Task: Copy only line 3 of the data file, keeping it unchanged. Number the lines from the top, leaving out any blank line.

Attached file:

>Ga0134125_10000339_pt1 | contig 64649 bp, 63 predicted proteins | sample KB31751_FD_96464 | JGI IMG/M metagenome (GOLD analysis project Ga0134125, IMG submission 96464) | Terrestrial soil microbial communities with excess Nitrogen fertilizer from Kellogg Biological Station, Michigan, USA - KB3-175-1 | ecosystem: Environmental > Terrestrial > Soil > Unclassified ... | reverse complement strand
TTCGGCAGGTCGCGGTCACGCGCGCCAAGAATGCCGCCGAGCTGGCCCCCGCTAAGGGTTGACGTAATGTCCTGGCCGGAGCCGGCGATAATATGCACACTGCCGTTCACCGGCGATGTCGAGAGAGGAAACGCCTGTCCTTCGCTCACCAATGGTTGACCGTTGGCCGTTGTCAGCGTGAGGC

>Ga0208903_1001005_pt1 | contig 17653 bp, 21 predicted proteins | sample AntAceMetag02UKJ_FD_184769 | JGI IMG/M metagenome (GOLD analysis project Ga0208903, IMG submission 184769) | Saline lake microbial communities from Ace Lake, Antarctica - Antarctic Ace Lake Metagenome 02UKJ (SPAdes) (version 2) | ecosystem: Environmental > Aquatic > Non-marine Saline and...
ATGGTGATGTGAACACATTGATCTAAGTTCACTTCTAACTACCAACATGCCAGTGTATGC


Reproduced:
>Ga0208903_1001005_pt1 | contig 17653 bp, 21 predicted proteins | sample AntAceMetag02UKJ_FD_184769 | JGI IMG/M metagenome (GOLD analysis project Ga0208903, IMG submission 184769) | Saline lake microbial communities from Ace Lake, Antarctica - Antarctic Ace Lake Metagenome 02UKJ (SPAdes) (version 2) | ecosystem: Environmental > Aquatic > Non-marine Saline and...